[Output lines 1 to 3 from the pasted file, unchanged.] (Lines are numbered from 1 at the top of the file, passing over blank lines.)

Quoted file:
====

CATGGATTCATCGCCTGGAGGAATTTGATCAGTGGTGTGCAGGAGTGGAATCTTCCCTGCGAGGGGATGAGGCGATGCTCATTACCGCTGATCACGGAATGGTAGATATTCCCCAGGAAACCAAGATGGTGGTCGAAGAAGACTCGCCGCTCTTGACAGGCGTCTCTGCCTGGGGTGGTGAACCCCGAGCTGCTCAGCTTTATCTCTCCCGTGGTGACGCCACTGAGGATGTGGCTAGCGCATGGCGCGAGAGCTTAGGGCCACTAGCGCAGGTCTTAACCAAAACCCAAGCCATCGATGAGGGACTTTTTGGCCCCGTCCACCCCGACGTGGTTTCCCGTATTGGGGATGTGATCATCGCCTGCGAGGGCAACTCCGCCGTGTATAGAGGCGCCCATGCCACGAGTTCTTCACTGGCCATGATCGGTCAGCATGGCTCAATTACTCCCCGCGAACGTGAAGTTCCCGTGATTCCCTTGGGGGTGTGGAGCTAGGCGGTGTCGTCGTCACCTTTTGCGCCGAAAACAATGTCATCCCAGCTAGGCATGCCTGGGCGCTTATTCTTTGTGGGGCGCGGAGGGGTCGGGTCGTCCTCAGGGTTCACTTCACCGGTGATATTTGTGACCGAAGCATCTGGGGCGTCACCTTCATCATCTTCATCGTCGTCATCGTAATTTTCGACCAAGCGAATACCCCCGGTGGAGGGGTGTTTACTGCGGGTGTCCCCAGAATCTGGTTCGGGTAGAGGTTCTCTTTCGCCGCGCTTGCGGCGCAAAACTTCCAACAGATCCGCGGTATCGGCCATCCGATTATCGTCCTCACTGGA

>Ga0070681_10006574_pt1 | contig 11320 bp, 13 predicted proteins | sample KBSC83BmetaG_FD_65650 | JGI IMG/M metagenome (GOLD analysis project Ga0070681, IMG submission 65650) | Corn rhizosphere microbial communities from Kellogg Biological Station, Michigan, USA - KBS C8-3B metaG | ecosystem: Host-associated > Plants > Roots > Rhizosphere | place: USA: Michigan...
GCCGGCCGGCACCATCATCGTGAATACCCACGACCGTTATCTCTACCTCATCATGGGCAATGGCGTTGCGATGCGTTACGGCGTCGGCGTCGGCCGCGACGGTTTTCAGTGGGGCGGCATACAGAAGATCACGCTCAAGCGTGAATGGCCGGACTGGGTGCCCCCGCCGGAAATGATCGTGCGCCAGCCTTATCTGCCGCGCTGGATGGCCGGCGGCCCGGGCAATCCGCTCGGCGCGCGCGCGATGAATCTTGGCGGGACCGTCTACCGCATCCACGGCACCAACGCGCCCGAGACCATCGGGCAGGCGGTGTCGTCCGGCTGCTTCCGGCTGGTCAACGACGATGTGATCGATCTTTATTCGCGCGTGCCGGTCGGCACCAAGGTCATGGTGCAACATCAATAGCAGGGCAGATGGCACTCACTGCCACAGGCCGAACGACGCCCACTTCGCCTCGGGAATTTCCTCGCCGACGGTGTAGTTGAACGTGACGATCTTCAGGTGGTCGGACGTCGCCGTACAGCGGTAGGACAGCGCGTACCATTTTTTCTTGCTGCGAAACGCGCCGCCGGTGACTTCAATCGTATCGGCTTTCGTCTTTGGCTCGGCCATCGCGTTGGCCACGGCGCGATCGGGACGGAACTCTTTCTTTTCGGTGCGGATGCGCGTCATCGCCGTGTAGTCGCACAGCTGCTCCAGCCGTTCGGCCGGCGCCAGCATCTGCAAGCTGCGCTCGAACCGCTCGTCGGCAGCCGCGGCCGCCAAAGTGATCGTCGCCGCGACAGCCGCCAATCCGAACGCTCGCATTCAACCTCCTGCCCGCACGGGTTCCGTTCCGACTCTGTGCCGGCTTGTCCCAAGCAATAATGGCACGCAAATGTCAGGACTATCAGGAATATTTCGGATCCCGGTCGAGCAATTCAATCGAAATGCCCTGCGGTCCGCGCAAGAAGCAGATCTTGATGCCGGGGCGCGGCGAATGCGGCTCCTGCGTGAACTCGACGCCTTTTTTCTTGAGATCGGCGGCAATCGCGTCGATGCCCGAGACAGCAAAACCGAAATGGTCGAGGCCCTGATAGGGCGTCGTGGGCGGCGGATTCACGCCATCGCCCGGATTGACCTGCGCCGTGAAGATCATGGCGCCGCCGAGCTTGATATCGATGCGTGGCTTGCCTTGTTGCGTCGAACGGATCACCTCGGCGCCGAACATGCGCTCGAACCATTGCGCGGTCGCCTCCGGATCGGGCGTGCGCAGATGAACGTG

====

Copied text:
CATGGATTCATCGCCTGGAGGAATTTGATCAGTGGTGTGCAGGAGTGGAATCTTCCCTGCGAGGGGATGAGGCGATGCTCATTACCGCTGATCACGGAATGGTAGATATTCCCCAGGAAACCAAGATGGTGGTCGAAGAAGACTCGCCGCTCTTGACAGGCGTCTCTGCCTGGGGTGGTGAACCCCGAGCTGCTCAGCTTTATCTCTCCCGTGGTGACGCCACTGAGGATGTGGCTAGCGCATGGCGCGAGAGCTTAGGGCCACTAGCGCAGGTCTTAACCAAAACCCAAGCCATCGATGAGGGACTTTTTGGCCCCGTCCACCCCGACGTGGTTTCCCGTATTGGGGATGTGATCATCGCCTGCGAGGGCAACTCCGCCGTGTATAGAGGCGCCCATGCCACGAGTTCTTCACTGGCCATGATCGGTCAGCATGGCTCAATTACTCCCCGCGAACGTGAAGTTCCCGTGATTCCCTTGGGGGTGTGGAGCTAGGCGGTGTCGTCGTCACCTTTTGCGCCGAAAACAATGTCATCCCAGCTAGGCATGCCTGGGCGCTTATTCTTTGTGGGGCGCGGAGGGGTCGGGTCGTCCTCAGGGTTCACTTCACCGGTGATATTTGTGACCGAAGCATCTGGGGCGTCACCTTCATCATCTTCATCGTCGTCATCGTAATTTTCGACCAAGCGAATACCCCCGGTGGAGGGGTGTTTACTGCGGGTGTCCCCAGAATCTGGTTCGGGTAGAGGTTCTCTTTCGCCGCGCTTGCGGCGCAAAACTTCCAACAGATCCGCGGTATCGGCCATCCGATTATCGTCCTCACTGGA

>Ga0070681_10006574_pt1 | contig 11320 bp, 13 predicted proteins | sample KBSC83BmetaG_FD_65650 | JGI IMG/M metagenome (GOLD analysis project Ga0070681, IMG submission 65650) | Corn rhizosphere microbial communities from Kellogg Biological Station, Michigan, USA - KBS C8-3B metaG | ecosystem: Host-associated > Plants > Roots > Rhizosphere | place: USA: Michigan...
GCCGGCCGGCACCATCATCGTGAATACCCACGACCGTTATCTCTACCTCATCATGGGCAATGGCGTTGCGATGCGTTACGGCGTCGGCGTCGGCCGCGACGGTTTTCAGTGGGGCGGCATACAGAAGATCACGCTCAAGCGTGAATGGCCGGACTGGGTGCCCCCGCCGGAAATGATCGTGCGCCAGCCTTATCTGCCGCGCTGGATGGCCGGCGGCCCGGGCAATCCGCTCGGCGCGCGCGCGATGAATCTTGGCGGGACCGTCTACCGCATCCACGGCACCAACGCGCCCGAGACCATCGGGCAGGCGGTGTCGTCCGGCTGCTTCCGGCTGGTCAACGACGATGTGATCGATCTTTATTCGCGCGTGCCGGTCGGCACCAAGGTCATGGTGCAACATCAATAGCAGGGCAGATGGCACTCACTGCCACAGGCCGAACGACGCCCACTTCGCCTCGGGAATTTCCTCGCCGACGGTGTAGTTGAACGTGACGATCTTCAGGTGGTCGGACGTCGCCGTACAGCGGTAGGACAGCGCGTACCATTTTTTCTTGCTGCGAAACGCGCCGCCGGTGACTTCAATCGTATCGGCTTTCGTCTTTGGCTCGGCCATCGCGTTGGCCACGGCGCGATCGGGACGGAACTCTTTCTTTTCGGTGCGGATGCGCGTCATCGCCGTGTAGTCGCACAGCTGCTCCAGCCGTTCGGCCGGCGCCAGCATCTGCAAGCTGCGCTCGAACCGCTCGTCGGCAGCCGCGGCCGCCAAAGTGATCGTCGCCGCGACAGCCGCCAATCCGAACGCTCGCATTCAACCTCCTGCCCGCACGGGTTCCGTTCCGACTCTGTGCCGGCTTGTCCCAAGCAATAATGGCACGCAAATGTCAGGACTATCAGGAATATTTCGGATCCCGGTCGAGCAATTCAATCGAAATGCCCTGCGGTCCGCGCAAGAAGCAGATCTTGATGCCGGGGCGCGGCGAATGCGGCTCCTGCGTGAACTCGACGCCTTTTTTCTTGAGATCGGCGGCAATCGCGTCGATGCCCGAGACAGCAAAACCGAAATGGTCGAGGCCCTGATAGGGCGTCGTGGGCGGCGGATTCACGCCATCGCCCGGATTGACCTGCGCCGTGAAGATCATGGCGCCGCCGAGCTTGATATCGATGCGTGGCTTGCCTTGTTGCGTCGAACGGATCACCTCGGCGCCGAACATGCGCTCGAACCATTGCGCGGTCGCCTCCGGATCGGGCGTGCGCAGATGAACGTG